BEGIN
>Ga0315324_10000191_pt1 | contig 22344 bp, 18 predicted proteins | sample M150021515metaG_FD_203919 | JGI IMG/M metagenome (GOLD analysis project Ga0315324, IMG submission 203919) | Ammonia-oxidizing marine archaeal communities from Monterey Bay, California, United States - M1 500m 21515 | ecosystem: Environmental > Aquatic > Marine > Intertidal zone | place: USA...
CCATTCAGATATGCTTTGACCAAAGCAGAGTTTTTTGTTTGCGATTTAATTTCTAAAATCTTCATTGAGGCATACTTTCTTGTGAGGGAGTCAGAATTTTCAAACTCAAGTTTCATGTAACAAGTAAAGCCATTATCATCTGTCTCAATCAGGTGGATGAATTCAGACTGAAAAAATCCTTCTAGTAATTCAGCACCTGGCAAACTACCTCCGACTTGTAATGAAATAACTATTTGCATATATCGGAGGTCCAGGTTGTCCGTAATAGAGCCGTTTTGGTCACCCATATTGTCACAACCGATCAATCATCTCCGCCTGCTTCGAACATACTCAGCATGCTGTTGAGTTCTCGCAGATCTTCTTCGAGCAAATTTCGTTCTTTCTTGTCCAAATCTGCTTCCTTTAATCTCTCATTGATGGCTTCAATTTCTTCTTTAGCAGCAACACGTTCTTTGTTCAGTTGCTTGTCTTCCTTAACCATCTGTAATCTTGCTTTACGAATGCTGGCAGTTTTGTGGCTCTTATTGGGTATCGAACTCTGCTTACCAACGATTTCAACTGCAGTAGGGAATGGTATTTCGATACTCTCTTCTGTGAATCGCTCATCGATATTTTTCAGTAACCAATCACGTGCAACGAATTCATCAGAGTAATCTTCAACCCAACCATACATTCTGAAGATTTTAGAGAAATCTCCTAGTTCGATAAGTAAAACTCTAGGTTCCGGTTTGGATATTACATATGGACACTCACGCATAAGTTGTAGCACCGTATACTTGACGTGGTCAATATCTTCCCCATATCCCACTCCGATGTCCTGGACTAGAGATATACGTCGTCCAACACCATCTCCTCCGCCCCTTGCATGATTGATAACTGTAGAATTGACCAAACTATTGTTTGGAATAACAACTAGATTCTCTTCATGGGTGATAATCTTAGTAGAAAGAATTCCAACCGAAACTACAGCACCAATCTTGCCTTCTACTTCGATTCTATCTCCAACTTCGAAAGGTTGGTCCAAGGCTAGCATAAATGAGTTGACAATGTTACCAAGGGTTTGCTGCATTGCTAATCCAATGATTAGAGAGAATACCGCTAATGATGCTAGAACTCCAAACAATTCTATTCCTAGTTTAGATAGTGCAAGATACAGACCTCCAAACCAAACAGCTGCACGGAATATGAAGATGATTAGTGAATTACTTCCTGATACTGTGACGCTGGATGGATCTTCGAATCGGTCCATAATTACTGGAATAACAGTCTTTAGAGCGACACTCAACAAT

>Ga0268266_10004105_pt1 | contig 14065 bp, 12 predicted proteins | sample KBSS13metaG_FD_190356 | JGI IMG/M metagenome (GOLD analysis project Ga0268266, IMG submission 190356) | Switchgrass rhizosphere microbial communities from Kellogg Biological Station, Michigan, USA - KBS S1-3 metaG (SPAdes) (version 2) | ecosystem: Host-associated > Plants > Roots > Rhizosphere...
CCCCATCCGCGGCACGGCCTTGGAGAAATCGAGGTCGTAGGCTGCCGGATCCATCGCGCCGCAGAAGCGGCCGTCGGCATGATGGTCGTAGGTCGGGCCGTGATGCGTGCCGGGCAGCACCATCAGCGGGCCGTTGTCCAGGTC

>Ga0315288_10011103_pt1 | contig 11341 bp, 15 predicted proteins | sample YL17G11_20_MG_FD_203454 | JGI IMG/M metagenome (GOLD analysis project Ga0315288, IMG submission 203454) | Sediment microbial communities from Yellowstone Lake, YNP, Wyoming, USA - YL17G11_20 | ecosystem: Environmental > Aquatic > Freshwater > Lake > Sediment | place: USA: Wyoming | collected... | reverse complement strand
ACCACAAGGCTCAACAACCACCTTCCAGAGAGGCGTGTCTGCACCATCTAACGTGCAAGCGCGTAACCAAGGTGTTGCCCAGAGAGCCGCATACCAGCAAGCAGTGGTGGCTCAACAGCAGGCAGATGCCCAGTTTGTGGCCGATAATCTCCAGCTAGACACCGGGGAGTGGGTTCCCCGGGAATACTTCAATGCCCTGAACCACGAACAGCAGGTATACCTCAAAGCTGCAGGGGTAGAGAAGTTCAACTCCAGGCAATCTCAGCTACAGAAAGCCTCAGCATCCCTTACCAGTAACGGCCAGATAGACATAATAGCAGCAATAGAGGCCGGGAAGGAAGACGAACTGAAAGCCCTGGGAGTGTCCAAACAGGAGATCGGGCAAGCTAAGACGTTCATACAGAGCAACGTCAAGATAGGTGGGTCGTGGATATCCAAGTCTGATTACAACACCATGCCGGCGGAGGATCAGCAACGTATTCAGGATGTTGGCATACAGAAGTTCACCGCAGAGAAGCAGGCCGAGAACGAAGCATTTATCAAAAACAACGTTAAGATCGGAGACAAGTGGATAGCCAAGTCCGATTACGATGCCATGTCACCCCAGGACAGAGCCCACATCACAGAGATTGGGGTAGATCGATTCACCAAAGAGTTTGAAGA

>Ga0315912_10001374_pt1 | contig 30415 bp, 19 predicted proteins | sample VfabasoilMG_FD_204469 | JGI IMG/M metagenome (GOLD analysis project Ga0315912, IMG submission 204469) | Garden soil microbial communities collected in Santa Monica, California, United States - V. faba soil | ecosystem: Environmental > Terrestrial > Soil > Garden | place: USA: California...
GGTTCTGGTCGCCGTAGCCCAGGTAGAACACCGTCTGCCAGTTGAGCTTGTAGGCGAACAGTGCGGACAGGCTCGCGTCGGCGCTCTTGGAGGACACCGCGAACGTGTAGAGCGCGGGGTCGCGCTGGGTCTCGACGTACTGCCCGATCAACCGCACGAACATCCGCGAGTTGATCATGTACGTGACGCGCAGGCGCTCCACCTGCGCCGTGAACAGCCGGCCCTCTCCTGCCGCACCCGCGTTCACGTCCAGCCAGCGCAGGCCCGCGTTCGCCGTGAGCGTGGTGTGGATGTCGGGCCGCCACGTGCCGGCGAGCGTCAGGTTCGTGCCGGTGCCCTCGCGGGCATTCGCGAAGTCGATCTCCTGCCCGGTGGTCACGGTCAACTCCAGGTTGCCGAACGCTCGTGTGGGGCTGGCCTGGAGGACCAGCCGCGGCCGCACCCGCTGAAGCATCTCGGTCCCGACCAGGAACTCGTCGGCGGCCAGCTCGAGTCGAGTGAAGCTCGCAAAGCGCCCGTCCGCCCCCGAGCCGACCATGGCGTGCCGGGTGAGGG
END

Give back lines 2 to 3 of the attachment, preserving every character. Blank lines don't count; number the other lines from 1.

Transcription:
CCATTCAGATATGCTTTGACCAAAGCAGAGTTTTTTGTTTGCGATTTAATTTCTAAAATCTTCATTGAGGCATACTTTCTTGTGAGGGAGTCAGAATTTTCAAACTCAAGTTTCATGTAACAAGTAAAGCCATTATCATCTGTCTCAATCAGGTGGATGAATTCAGACTGAAAAAATCCTTCTAGTAATTCAGCACCTGGCAAACTACCTCCGACTTGTAATGAAATAACTATTTGCATATATCGGAGGTCCAGGTTGTCCGTAATAGAGCCGTTTTGGTCACCCATATTGTCACAACCGATCAATCATCTCCGCCTGCTTCGAACATACTCAGCATGCTGTTGAGTTCTCGCAGATCTTCTTCGAGCAAATTTCGTTCTTTCTTGTCCAAATCTGCTTCCTTTAATCTCTCATTGATGGCTTCAATTTCTTCTTTAGCAGCAACACGTTCTTTGTTCAGTTGCTTGTCTTCCTTAACCATCTGTAATCTTGCTTTACGAATGCTGGCAGTTTTGTGGCTCTTATTGGGTATCGAACTCTGCTTACCAACGATTTCAACTGCAGTAGGGAATGGTATTTCGATACTCTCTTCTGTGAATCGCTCATCGATATTTTTCAGTAACCAATCACGTGCAACGAATTCATCAGAGTAATCTTCAACCCAACCATACATTCTGAAGATTTTAGAGAAATCTCCTAGTTCGATAAGTAAAACTCTAGGTTCCGGTTTGGATATTACATATGGACACTCACGCATAAGTTGTAGCACCGTATACTTGACGTGGTCAATATCTTCCCCATATCCCACTCCGATGTCCTGGACTAGAGATATACGTCGTCCAACACCATCTCCTCCGCCCCTTGCATGATTGATAACTGTAGAATTGACCAAACTATTGTTTGGAATAACAACTAGATTCTCTTCATGGGTGATAATCTTAGTAGAAAGAATTCCAACCGAAACTACAGCACCAATCTTGCCTTCTACTTCGATTCTATCTCCAACTTCGAAAGGTTGGTCCAAGGCTAGCATAAATGAGTTGACAATGTTACCAAGGGTTTGCTGCATTGCTAATCCAATGATTAGAGAGAATACCGCTAATGATGCTAGAACTCCAAACAATTCTATTCCTAGTTTAGATAGTGCAAGATACAGACCTCCAAACCAAACAGCTGCACGGAATATGAAGATGATTAGTGAATTACTTCCTGATACTGTGACGCTGGATGGATCTTCGAATCGGTCCATAATTACTGGAATAACAGTCTTTAGAGCGACACTCAACAAT

>Ga0268266_10004105_pt1 | contig 14065 bp, 12 predicted proteins | sample KBSS13metaG_FD_190356 | JGI IMG/M metagenome (GOLD analysis project Ga0268266, IMG submission 190356) | Switchgrass rhizosphere microbial communities from Kellogg Biological Station, Michigan, USA - KBS S1-3 metaG (SPAdes) (version 2) | ecosystem: Host-associated > Plants > Roots > Rhizosphere...